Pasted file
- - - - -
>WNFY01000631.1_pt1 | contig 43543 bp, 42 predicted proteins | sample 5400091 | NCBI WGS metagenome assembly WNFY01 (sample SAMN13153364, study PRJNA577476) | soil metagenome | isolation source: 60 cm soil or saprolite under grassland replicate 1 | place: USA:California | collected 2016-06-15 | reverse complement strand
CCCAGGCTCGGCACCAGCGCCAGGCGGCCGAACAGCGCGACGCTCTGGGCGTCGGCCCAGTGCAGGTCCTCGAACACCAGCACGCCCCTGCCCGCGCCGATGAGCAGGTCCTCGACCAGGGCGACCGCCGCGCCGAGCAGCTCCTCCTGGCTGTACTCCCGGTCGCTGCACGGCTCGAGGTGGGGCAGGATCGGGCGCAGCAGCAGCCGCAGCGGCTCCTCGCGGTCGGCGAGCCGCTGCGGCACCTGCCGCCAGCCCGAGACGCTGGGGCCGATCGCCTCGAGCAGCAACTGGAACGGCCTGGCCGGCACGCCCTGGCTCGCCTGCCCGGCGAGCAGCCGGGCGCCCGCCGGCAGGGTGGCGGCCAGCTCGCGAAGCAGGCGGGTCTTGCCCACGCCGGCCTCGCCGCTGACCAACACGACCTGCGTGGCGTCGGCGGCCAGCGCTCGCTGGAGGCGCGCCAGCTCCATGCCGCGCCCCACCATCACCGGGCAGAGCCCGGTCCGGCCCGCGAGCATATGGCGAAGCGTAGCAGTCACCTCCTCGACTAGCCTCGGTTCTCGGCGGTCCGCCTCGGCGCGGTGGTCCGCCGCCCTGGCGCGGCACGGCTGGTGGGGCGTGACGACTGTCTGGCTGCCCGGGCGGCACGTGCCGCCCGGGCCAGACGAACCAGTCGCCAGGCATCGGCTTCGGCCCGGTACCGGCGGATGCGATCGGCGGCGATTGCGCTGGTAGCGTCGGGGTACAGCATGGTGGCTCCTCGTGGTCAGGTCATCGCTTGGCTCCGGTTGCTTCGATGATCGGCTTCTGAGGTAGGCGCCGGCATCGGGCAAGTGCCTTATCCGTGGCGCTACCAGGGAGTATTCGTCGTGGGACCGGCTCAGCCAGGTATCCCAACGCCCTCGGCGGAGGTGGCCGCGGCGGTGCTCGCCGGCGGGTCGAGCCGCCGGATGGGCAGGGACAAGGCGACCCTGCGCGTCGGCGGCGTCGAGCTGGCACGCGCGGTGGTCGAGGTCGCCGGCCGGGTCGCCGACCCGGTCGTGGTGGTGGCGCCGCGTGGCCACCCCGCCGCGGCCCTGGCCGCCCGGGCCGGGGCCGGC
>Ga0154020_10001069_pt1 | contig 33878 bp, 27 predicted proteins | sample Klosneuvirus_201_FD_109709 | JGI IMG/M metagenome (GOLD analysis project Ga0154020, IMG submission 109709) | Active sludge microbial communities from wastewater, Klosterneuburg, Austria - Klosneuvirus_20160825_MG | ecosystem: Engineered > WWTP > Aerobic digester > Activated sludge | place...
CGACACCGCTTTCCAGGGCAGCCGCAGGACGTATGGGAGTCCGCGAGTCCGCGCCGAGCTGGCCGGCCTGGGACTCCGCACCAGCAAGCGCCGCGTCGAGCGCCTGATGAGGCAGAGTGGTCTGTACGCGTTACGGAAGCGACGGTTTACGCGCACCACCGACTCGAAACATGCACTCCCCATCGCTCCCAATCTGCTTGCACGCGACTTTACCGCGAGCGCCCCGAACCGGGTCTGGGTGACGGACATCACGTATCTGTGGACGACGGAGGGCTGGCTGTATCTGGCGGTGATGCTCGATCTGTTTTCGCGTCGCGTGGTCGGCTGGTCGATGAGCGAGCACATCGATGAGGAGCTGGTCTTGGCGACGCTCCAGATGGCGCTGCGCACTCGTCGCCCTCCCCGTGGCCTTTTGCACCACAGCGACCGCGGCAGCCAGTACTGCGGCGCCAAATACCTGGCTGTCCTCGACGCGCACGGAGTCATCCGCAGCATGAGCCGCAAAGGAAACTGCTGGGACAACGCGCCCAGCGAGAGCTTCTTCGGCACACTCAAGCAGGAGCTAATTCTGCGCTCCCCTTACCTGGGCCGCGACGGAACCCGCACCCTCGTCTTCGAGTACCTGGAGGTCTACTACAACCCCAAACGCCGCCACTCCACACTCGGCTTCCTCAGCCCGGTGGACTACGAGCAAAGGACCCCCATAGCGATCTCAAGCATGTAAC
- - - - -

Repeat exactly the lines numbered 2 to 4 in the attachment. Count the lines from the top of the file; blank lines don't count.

CCCAGGCTCGGCACCAGCGCCAGGCGGCCGAACAGCGCGACGCTCTGGGCGTCGGCCCAGTGCAGGTCCTCGAACACCAGCACGCCCCTGCCCGCGCCGATGAGCAGGTCCTCGACCAGGGCGACCGCCGCGCCGAGCAGCTCCTCCTGGCTGTACTCCCGGTCGCTGCACGGCTCGAGGTGGGGCAGGATCGGGCGCAGCAGCAGCCGCAGCGGCTCCTCGCGGTCGGCGAGCCGCTGCGGCACCTGCCGCCAGCCCGAGACGCTGGGGCCGATCGCCTCGAGCAGCAACTGGAACGGCCTGGCCGGCACGCCCTGGCTCGCCTGCCCGGCGAGCAGCCGGGCGCCCGCCGGCAGGGTGGCGGCCAGCTCGCGAAGCAGGCGGGTCTTGCCCACGCCGGCCTCGCCGCTGACCAACACGACCTGCGTGGCGTCGGCGGCCAGCGCTCGCTGGAGGCGCGCCAGCTCCATGCCGCGCCCCACCATCACCGGGCAGAGCCCGGTCCGGCCCGCGAGCATATGGCGAAGCGTAGCAGTCACCTCCTCGACTAGCCTCGGTTCTCGGCGGTCCGCCTCGGCGCGGTGGTCCGCCGCCCTGGCGCGGCACGGCTGGTGGGGCGTGACGACTGTCTGGCTGCCCGGGCGGCACGTGCCGCCCGGGCCAGACGAACCAGTCGCCAGGCATCGGCTTCGGCCCGGTACCGGCGGATGCGATCGGCGGCGATTGCGCTGGTAGCGTCGGGGTACAGCATGGTGGCTCCTCGTGGTCAGGTCATCGCTTGGCTCCGGTTGCTTCGATGATCGGCTTCTGAGGTAGGCGCCGGCATCGGGCAAGTGCCTTATCCGTGGCGCTACCAGGGAGTATTCGTCGTGGGACCGGCTCAGCCAGGTATCCCAACGCCCTCGGCGGAGGTGGCCGCGGCGGTGCTCGCCGGCGGGTCGAGCCGCCGGATGGGCAGGGACAAGGCGACCCTGCGCGTCGGCGGCGTCGAGCTGGCACGCGCGGTGGTCGAGGTCGCCGGCCGGGTCGCCGACCCGGTCGTGGTGGTGGCGCCGCGTGGCCACCCCGCCGCGGCCCTGGCCGCCCGGGCCGGGGCCGGC
>Ga0154020_10001069_pt1 | contig 33878 bp, 27 predicted proteins | sample Klosneuvirus_201_FD_109709 | JGI IMG/M metagenome (GOLD analysis project Ga0154020, IMG submission 109709) | Active sludge microbial communities from wastewater, Klosterneuburg, Austria - Klosneuvirus_20160825_MG | ecosystem: Engineered > WWTP > Aerobic digester > Activated sludge | place...
CGACACCGCTTTCCAGGGCAGCCGCAGGACGTATGGGAGTCCGCGAGTCCGCGCCGAGCTGGCCGGCCTGGGACTCCGCACCAGCAAGCGCCGCGTCGAGCGCCTGATGAGGCAGAGTGGTCTGTACGCGTTACGGAAGCGACGGTTTACGCGCACCACCGACTCGAAACATGCACTCCCCATCGCTCCCAATCTGCTTGCACGCGACTTTACCGCGAGCGCCCCGAACCGGGTCTGGGTGACGGACATCACGTATCTGTGGACGACGGAGGGCTGGCTGTATCTGGCGGTGATGCTCGATCTGTTTTCGCGTCGCGTGGTCGGCTGGTCGATGAGCGAGCACATCGATGAGGAGCTGGTCTTGGCGACGCTCCAGATGGCGCTGCGCACTCGTCGCCCTCCCCGTGGCCTTTTGCACCACAGCGACCGCGGCAGCCAGTACTGCGGCGCCAAATACCTGGCTGTCCTCGACGCGCACGGAGTCATCCGCAGCATGAGCCGCAAAGGAAACTGCTGGGACAACGCGCCCAGCGAGAGCTTCTTCGGCACACTCAAGCAGGAGCTAATTCTGCGCTCCCCTTACCTGGGCCGCGACGGAACCCGCACCCTCGTCTTCGAGTACCTGGAGGTCTACTACAACCCCAAACGCCGCCACTCCACACTCGGCTTCCTCAGCCCGGTGGACTACGAGCAAAGGACCCCCATAGCGATCTCAAGCATGTAAC